Meanwhile, the core of the Dodgers is getting older and more expensive and this may be their best opportunity for a serious run before the major 2012-2015 crash from the lack of prospects in the minors.

Fangraphs had a very good post about Loney.  I don’t see what other people see in Loney’s swing.  It’s very smooth, but it doesn’t look like he’s loading power.  It looks like he’s deliberately not swinging for power most times.  As the Fangraphs article points out, he’s actually very good at spraying the ball to the opposite field, but he’s not swinging for pull as much as he should be–that’s where his power is.

I always try to keep things in perspective.  Big Klu didn’t come around immediately either.  That’s how it works with prospects.  It’s up to them to reach their potential.

Ted Kluszewski, however, had one above-average power year before his age 28 season. At first base, no less.

Now I’m not saying Loney will turn into Klu. Klu is a comparable, but he didn’t have Loney’s patience and patience is associated with a lot of good things in hitting.  The problem is, if Loney’s best years are still ahead of him, or even three years ahead of him, can the Dodgers afford to wait for that?

First base is a premiere hitter’s position.  Basically you want your best power hitters with no redeeming defensive qualities in these positions, by order: LF, 1B, RF, 3B, 2B, CF, C/SS.  That’s kind of old school theory, but it’s correct. Maybe you’d rather have your worst fielder in RF because fewer balls go there (now there’s a cool study), but 1B is a great position because it doesn’t require much fielding and throwing.

The Dodgers right now are fortunate enough to have the best center fielder hitter in the game.  Take his production and put it at 1B and it’s still valuable. They also have solid to above-average hitting (compared to other players in position) from third base, second base right field, left field and catcher.

Originally I thought maybe moving Ethier to first base and signing a free agent outfielder would be the best, since Ethier is such an awful outfielder. But Manny leaving next year means there’s already going to be one hole in the outfield and there is, right now, no outfielder in the minors that’s prepared to jump to the majors.

There’s a number of decent free agents available in the 2011 free agency pool at 1B and OF: Carl Crawford, Adam Dunn, Derrek Lee, Carlos Pena, Lyle Overbay and the potentially awesome return to Los Angeles of Jayson Werth.  (There’s also the potential of the Cardinals not paying Pujols’ option, and same with the Astros and Berkman, but both ideas are laughable).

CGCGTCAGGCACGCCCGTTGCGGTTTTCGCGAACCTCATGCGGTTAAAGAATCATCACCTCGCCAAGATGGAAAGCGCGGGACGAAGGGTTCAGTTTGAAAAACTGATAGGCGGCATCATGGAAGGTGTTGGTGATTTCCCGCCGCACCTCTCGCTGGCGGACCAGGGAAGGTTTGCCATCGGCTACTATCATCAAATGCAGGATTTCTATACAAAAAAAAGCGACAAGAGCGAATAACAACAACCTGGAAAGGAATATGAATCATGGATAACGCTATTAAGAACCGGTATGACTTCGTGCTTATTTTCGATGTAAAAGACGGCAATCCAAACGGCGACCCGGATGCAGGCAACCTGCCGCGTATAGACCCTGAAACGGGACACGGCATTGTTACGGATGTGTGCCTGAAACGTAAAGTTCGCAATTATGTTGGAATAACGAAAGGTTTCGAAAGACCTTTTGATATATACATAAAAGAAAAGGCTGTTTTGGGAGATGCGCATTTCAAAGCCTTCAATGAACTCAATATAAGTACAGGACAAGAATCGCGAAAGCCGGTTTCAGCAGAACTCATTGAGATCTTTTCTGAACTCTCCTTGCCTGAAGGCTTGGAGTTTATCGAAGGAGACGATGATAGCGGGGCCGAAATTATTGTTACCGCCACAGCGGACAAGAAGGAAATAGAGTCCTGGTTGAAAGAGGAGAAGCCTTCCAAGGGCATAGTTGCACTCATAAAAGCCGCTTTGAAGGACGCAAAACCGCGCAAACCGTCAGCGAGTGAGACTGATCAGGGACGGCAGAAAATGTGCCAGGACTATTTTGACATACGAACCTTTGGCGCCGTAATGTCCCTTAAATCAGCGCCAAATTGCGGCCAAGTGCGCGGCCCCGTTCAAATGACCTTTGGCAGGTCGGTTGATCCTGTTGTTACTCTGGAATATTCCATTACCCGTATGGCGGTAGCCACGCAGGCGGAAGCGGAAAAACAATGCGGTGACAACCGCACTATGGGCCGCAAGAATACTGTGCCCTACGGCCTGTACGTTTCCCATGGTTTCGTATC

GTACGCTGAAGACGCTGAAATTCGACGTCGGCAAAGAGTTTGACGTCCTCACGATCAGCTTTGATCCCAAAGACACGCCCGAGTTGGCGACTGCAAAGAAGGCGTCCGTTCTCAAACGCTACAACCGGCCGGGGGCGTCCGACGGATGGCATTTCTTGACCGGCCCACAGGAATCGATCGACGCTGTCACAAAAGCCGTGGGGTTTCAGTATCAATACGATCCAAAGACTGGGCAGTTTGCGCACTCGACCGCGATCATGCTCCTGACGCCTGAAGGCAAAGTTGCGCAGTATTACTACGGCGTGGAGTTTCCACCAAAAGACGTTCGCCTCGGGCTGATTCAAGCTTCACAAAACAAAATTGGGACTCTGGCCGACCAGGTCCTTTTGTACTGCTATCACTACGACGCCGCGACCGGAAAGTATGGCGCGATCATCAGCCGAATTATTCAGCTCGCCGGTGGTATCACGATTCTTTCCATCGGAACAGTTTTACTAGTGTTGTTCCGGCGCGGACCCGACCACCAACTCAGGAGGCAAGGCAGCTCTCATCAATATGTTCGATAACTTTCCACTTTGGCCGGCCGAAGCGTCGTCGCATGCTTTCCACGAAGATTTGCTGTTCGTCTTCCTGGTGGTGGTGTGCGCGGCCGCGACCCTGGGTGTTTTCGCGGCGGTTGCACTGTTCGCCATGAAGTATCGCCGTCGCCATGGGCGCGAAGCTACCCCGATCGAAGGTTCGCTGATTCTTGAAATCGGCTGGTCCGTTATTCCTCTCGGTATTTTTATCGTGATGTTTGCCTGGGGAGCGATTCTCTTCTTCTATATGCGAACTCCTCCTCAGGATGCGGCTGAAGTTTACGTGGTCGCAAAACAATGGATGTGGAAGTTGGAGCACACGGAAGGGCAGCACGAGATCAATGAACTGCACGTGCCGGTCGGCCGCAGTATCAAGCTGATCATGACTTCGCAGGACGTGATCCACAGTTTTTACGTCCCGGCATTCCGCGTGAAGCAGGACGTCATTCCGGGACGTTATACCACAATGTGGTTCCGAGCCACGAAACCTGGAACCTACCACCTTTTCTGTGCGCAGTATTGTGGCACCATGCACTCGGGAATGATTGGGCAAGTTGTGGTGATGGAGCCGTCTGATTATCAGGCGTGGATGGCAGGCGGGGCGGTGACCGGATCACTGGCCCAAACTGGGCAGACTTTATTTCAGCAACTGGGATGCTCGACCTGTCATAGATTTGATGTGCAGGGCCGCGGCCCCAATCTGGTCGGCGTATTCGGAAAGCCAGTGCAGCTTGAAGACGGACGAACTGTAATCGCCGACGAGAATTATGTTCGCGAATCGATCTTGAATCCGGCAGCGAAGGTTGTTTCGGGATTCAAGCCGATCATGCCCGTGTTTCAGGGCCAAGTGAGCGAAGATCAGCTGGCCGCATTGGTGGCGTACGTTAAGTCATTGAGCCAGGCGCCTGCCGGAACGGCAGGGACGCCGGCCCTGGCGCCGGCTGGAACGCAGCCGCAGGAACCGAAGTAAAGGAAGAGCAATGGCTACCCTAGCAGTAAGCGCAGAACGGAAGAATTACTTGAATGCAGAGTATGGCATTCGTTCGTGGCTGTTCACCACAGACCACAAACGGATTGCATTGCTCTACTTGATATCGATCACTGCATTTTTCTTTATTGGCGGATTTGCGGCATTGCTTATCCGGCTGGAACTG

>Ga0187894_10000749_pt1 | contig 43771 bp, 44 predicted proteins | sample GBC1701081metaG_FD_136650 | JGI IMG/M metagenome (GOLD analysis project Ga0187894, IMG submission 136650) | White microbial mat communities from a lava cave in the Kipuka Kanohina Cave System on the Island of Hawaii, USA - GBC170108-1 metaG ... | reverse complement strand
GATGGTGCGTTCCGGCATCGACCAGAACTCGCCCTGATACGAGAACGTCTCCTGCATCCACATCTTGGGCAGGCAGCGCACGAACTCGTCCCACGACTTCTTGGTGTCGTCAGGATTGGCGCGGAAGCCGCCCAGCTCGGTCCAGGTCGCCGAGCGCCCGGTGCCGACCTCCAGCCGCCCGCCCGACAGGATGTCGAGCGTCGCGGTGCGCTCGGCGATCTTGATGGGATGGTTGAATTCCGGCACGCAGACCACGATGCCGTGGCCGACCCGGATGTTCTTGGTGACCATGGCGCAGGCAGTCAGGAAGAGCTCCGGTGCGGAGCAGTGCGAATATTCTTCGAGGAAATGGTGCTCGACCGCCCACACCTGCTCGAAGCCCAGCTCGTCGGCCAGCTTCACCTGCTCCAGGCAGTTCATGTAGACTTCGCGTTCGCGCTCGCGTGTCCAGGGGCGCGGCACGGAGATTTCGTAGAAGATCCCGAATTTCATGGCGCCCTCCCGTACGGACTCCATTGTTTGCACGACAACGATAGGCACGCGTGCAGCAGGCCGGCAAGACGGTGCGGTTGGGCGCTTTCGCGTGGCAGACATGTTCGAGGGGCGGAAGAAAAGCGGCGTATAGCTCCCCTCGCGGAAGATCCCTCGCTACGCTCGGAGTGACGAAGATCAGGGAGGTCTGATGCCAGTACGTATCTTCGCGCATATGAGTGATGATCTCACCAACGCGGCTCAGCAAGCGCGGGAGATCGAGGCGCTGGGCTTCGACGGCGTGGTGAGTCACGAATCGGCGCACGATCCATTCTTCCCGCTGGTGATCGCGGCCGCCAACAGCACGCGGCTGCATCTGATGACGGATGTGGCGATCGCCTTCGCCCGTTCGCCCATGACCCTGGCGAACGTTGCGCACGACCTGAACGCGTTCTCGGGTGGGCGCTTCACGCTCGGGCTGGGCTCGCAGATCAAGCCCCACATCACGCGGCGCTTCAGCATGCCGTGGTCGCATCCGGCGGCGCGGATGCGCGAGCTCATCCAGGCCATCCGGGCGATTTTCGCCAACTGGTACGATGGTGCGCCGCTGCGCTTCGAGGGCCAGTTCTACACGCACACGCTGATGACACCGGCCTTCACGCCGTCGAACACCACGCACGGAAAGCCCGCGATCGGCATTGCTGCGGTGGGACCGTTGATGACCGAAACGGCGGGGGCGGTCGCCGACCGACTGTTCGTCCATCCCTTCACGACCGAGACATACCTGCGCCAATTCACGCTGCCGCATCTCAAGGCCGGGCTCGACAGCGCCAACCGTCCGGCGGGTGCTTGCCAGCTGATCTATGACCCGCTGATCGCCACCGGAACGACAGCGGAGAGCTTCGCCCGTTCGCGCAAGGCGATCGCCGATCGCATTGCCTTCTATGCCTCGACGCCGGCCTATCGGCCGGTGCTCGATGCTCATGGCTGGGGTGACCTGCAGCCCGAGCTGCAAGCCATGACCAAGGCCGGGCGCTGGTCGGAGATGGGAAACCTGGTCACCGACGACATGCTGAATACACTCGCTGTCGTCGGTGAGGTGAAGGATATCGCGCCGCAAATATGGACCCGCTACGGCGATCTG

The team will also have a number of their players going through huge arbitration hearings over the next three years and will need to value their money properly.  This goes for Kemp, Kershaw, Martin, Billingsley, Broxton and Sherrill, in addition to Loney.

Assuming the core of young talent becomes expensive, a cheap alternative wherever it can be found is necessary.  So Loney, even though he’s not that great offensively, becomes remarkably valuable in dollar terms.

The OF market won’t be so strong that the Dodgers can pick up two valuable outfielders for reasonable prices. The only reasonable solution would be to sign both Crawford and Werth or maybe sign Dunn to play 1B and Crawford or Werth, with Ethier remaining in the outfield.  In that latter one, you’re giving up A LOT on defense.  And that’s assuming the bidding war for those players’ services doesn’t exceed the Dodgers’ budget.

Long story short, the drop in the level of production from

Ethier OF-Loney 1B-replacement OF
to
Ethier 1B-replacement OF-replacement OF

would be too great, and that’s made even worse if the Dodgers’ money woes continue into next year.  The Dodgers would then have to trade Loney, and they’d have to give up more than they get in that.  The only suitable replacement would have to be someone so great, he supercedes Loney and the replacement outfielder’s production–and that’s basically just Pujols.

Alternatively, every free agent 1B on the market has had serious injury issues or just isn’t that good.  The only one I would consider a bigger gain than loss over Loney would be either Carlos Pena or Adam Dunn, though those two aren’t so great to warrant replacing Loney.  (Dunn, fyi, is such a bad outfielder that he almost literally negates his offensive value).

So yeah.  Maybe Loney’s not the best offensive 1B, but he’s the Dodgers’ 1B.  Hopefully he develops into his full potential, but if he doesn’t, he’s still a valuable asset to the Dodgers.

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Filed under Free agent signings, MLB, Uncategorized